Panoramic View of Balanced Rocks

Balanced Rocks of the Lower Metolius Canyon

Hidden and nearly unnoticed in the canyon lands above the Metolius River arm of Lake Billy Chinook are several small bowls with unique geologic formations, known as the “balanced rocks.” Carved by erosion over eons of time, these great slabs of rock weighing many tons are poised up to thirty feet in the air above pinnacles of softer rock. First recorded in 1855 by a railroad survey party traveling in the area, these balanced rock formations are accessible today by a short hike from a good road about thirty driving miles west of Culver.
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The Old Railway along the Deschutes River

Deschutes Canyon - Hiking Central Oregon's First Railway

The original railroad surveys of the Deschutes River Canyon, conducted in 1855 by Army engineers, concluded that “the Deschutes Valley is mostly a barren region…separated from the rest of the world by almost impassable barriers.” In fact, at the turn of the century, Central Oregon was the largest territory in the U.S. without a railroad. Only in the early 1900s, when its wealth of ponderosa pine was recognized by commercial interests, was serious rail construction begun south from the Columbia up the Deschutes River. Hikers today can follow a section of this now abandoned rail bed for many miles, with spectacular river and canyon views.
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Mima Mound with Rock Ring

Mima Mounds - A Mystery on the Shaniko Plateau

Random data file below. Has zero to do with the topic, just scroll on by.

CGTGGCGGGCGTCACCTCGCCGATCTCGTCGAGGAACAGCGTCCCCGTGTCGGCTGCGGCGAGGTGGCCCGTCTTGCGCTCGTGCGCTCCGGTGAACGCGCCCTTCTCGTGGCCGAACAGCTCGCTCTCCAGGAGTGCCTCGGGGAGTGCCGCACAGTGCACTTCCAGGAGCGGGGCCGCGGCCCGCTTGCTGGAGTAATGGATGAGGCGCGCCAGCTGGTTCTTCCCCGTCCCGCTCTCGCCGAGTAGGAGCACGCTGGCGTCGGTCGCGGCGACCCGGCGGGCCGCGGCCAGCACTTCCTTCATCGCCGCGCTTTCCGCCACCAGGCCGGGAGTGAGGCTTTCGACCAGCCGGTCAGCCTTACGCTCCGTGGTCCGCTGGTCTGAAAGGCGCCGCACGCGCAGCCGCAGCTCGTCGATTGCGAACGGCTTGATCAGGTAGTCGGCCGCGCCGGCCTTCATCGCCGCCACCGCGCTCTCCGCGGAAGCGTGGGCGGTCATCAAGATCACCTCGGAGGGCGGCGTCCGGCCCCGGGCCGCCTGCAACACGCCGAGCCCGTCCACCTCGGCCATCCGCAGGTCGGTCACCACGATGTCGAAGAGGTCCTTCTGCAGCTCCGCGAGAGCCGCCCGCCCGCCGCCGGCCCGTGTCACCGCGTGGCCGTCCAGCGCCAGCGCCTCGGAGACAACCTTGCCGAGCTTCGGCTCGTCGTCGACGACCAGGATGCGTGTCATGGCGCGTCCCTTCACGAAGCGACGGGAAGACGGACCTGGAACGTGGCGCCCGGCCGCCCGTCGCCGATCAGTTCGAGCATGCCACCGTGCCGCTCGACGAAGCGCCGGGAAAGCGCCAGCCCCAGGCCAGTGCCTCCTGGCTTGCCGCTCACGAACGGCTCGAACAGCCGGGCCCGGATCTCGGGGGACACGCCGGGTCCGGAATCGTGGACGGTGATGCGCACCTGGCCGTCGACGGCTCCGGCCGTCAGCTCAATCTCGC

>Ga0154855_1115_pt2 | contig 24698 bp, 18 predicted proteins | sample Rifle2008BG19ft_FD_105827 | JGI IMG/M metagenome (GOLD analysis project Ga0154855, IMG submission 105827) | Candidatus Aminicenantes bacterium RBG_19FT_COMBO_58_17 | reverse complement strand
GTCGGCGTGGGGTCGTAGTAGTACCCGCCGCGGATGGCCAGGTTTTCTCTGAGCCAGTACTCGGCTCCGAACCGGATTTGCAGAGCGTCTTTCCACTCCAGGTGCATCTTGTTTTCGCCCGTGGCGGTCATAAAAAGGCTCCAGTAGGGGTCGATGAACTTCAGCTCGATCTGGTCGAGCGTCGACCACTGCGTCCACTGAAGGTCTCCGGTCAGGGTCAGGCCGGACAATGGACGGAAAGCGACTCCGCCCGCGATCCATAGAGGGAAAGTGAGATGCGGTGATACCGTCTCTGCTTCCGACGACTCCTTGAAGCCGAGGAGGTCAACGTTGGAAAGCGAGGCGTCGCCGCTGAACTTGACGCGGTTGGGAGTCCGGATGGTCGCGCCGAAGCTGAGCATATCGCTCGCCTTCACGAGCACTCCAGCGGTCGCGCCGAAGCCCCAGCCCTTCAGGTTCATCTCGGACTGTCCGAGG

In our scientific age, it’s hard to believe that the origins of any landform could still be unexplained, but this is the case with the extensive soil mounds and their encircling rock rings found northeast of Madras on the Shaniko Plateau. Known as mima (my-muh) mounds, several theories have been advanced about their formation, from differential erosion, to Ice Age freeze-thaw cycles, to soil movement by foraging gophers. But no one theory is widely accepted and these unusual land features remain a puzzle to geologists today. Hundreds of acres of this mima mound topography can be explored on BLM land near Shaniko.
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Photo of Two Spawning Kokanees

Spawning Kokanee at Crane Prairie Reservoir

One magnificent spectacle of nature that recurs every fall in Central Oregon is the spawning of kokanee salmon in the tributary streams of local Cascade lakes. Though an introduced species, these landlocked, lake-dwelling sockeye salmon are no less impressive. Several local streams have kokanee runs in the fall, but three tributaries of Crane Prairie Reservoir — the Upper Deschutes, Cultus and Quinn Rivers — are less-visited, beautiful and easy to access. If looking for an outing on a warm, sunny day in late September or early October, these three kokanee spawning sites are worth a visit.
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Panoramic View of Fen Wetland

Fen Wetlands near Little Cultus Lake

What the heck are fens? Unlike bogs, which are acidic, low in nutrients and dominated by sphagnum moss, fens are fed by mineral-rich groundwater, creating neutral or alkaline peatlands with a rich diversity of brown mosses, sedges, wildflowers and even carnivorous plants. Along the east slopes of the Cascades in Central Oregon, fens are rare, occurring only between 4,500’-6,000’ in isolated perched aquifers over slow-draining glacial till from the last Ice Age. Two secluded but accessible fens can be found near Little Cultus Lake.
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